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Helping new arrivals realise their dreams

Helping new arrivals realise their dreams

| Text: Berit Kvam Photo: Drago Prvulovic, Scanpix

"I have been thinking lately that I have experience many others lack, which allows me some degree of authority to speak on what works and what doesn't when it comes to integration policy," says Nyamko Sabuni, Sweden's Minister for Integration and Gender Equality.

We catch up with her soon after she has opened one of the last meetings held during the Swedish EU presidency; the expert meeting on integration of new arrivals. At home she has just presented a bill called "Newly arrived immigrants' integration into the labour market - a personal responsibility with professional help".

A Swedish reform due to begin in December 2010 will see the state take responsibility for integration policy with the Swedish Public Employment Service as the central operator. The new system will place more responsibility on individuals while also giving them more possibilities.

The EU conference looked at just what incentives and measures are needed to increase employment among immigrants. Sabuni pointed out the importance of pursuing this issue.

Fighting for the forgotten

"I don't have the figures for other member states, but in Sweden we know that less than 30 per cent [of immigrants] have found work after three years. 50 per cent find work after seven years. The remaining half spend even longer. This is a trend we have to stop," Sabuni told the conference.

She sees a clear link between immigrants not finding work and confrontations between youth and police in Paris in 2005, when more than 10,000 cars and 300 houses were torched over three weeks. She says Sweden have seen similar tendencies.

"Our politics must focus on the fight for the forgotten, the most exposed," she said.

The million dollar question at the conference was how to break the cycle of immigrant unemployment. The Stockholm Programme paves the way for a joint EU asylum and migration policy, while integration policy remains a national responsibility. The aim is to identify common principles for integration, and to share experiences and preserve competence while working out which policies work best.

"But in an economic downturn and with high unemployment, is this the time to launch incentives to get immigrants working?

"Yes, that's exactly when we need to do it," said Sabuni, because the economic crisis is too often used as an excuse to not employ immigrants. The Swedish reform aims to offer economic incentives both to new arrivals and to employers.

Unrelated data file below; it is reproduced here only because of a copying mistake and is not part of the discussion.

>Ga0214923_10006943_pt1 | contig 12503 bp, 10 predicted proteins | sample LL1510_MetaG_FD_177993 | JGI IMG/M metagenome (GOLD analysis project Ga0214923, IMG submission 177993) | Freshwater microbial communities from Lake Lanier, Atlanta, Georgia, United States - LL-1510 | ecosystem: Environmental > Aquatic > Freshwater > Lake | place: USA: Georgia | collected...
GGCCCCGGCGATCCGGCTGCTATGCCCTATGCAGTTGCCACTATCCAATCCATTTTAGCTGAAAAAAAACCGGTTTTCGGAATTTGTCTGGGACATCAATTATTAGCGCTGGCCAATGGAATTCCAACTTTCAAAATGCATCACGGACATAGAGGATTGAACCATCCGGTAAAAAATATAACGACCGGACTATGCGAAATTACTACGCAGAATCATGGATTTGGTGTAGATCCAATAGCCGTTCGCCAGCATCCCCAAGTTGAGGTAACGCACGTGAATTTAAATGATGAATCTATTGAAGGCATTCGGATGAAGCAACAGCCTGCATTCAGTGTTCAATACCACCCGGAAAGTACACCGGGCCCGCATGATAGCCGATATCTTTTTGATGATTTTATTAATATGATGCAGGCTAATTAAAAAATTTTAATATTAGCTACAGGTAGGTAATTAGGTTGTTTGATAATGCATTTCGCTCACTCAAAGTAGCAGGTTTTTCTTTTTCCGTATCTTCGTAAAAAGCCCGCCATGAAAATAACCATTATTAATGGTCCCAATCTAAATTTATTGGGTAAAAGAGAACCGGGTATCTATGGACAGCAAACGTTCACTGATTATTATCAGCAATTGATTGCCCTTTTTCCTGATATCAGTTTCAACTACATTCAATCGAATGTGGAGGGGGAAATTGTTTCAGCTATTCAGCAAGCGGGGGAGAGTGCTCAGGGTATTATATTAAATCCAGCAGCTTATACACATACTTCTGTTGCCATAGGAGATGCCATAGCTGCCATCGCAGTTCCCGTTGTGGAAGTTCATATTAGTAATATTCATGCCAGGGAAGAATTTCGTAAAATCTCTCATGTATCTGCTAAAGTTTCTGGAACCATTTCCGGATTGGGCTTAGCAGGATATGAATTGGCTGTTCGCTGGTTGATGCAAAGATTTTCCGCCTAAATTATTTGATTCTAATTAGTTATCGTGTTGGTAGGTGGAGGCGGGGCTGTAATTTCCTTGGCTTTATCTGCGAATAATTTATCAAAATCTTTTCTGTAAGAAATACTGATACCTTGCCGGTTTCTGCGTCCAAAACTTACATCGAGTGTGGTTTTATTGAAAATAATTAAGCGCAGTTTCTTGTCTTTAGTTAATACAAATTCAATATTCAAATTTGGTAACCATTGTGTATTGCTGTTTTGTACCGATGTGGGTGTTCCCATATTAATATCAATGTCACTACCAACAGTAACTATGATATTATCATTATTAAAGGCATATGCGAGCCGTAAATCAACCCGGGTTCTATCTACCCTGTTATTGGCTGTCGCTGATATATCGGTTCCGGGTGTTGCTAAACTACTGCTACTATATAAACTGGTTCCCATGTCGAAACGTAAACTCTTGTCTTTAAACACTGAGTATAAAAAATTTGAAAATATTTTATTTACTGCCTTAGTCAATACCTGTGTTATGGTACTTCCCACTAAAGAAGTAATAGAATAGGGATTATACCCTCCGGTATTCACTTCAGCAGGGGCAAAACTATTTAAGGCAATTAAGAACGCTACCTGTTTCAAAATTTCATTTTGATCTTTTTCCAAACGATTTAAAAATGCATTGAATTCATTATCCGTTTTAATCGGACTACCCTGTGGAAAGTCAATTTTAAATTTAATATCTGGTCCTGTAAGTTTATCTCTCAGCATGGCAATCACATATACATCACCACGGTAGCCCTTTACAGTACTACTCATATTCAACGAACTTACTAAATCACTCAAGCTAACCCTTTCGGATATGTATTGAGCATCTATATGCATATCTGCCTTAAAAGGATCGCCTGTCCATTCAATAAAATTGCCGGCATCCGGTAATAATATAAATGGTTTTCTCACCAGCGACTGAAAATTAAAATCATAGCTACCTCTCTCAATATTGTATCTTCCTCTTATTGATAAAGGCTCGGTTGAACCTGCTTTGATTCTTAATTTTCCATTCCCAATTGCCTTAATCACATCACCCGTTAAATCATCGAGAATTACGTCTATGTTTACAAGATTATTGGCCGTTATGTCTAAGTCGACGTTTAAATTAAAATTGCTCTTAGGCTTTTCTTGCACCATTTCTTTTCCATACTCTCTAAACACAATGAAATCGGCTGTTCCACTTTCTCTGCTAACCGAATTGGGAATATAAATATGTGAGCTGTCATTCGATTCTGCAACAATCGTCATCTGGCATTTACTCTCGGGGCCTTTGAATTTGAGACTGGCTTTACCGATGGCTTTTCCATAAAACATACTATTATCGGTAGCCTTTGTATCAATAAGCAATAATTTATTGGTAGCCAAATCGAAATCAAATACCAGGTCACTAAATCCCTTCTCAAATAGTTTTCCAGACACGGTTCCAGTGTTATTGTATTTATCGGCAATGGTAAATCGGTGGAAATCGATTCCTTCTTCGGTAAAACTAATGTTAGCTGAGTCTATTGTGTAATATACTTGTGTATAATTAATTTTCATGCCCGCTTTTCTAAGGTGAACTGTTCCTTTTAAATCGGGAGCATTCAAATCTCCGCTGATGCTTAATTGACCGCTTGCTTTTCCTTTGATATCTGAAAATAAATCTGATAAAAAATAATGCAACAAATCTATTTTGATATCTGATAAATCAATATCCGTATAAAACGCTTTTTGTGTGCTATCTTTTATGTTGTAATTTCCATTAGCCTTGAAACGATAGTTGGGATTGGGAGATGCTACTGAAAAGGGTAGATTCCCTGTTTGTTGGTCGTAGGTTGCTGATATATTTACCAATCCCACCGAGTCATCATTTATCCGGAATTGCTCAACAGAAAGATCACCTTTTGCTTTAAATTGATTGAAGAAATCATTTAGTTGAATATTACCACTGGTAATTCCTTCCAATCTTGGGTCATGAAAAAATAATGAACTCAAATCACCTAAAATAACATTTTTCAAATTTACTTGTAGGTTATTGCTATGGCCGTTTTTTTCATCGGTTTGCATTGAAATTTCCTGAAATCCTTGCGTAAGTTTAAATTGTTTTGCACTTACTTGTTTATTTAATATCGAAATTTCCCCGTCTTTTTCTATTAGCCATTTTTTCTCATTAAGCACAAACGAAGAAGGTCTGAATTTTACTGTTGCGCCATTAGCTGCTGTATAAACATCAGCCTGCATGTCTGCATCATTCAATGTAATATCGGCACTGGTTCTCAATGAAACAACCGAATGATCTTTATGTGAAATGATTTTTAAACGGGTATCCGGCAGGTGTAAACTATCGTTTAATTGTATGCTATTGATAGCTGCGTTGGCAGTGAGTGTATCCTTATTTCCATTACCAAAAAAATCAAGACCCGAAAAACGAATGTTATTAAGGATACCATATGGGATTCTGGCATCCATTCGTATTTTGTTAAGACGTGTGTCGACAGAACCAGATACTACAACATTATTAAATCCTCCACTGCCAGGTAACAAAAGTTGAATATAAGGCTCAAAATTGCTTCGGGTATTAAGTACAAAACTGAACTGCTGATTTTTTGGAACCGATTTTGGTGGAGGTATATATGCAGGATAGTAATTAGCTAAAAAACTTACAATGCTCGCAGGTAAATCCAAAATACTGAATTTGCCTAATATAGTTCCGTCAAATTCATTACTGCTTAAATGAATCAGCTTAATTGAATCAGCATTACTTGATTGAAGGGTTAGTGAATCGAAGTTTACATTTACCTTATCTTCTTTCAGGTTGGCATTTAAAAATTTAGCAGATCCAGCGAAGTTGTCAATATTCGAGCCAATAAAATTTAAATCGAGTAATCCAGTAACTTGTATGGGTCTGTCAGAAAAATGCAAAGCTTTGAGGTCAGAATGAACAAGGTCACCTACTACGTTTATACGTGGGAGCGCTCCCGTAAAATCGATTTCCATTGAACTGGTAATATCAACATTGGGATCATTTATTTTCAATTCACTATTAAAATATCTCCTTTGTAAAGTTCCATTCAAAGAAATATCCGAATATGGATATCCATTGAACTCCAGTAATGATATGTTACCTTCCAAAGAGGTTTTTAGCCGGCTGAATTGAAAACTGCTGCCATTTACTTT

The demographic challenge

The EU's demographic development was one of the reasons this conference was called. UN population statistics show 100 Europeans between the ages of 15 and 64 now have responsibility as providers for 46 people, while that number will rise to 73 by 2050. The Minister for Integration and Gender Equality sees two ways of tackling this demographic challenge; one is to get more women in employment. Only 60 per cent of women in Europe are currently working.

"The other solution is immigration," she says, but we must develop a system of work place integration which works better than today. The voluntary sector and society as a whole need to step up their efforts, but there is also a need to change attitudes among those who arrive here, she said.

"People who have left their old lives and countries to seek a better future in a new country have already demonstrated an enormous will and drive. All they want to do is work and contribute."

Deeply worried

"I am deeply worried about the difference between those being tired after a long day's work and those who are tired of never finding a job to go to."

Sabuni is black and born in Burundi. She told Nordic Labour Journal her job sometimes reminds her of her different background. So in what way does she notice?

"In the way people communicate. You will have heard the Spanish state secretary focus on illegal immigration. With my background as a refugee I can understand why people seek a better future for themselves in a different country. For me it is more important to focus on those who have the right to be here, and on their opportunities to establish themselves in our society."

Sweden's Minister for Integration

Nyamko Sabuni and Maria Consuelo Rumi Ibanez, Spain's secretary of state responsible for immigration and emigration. 


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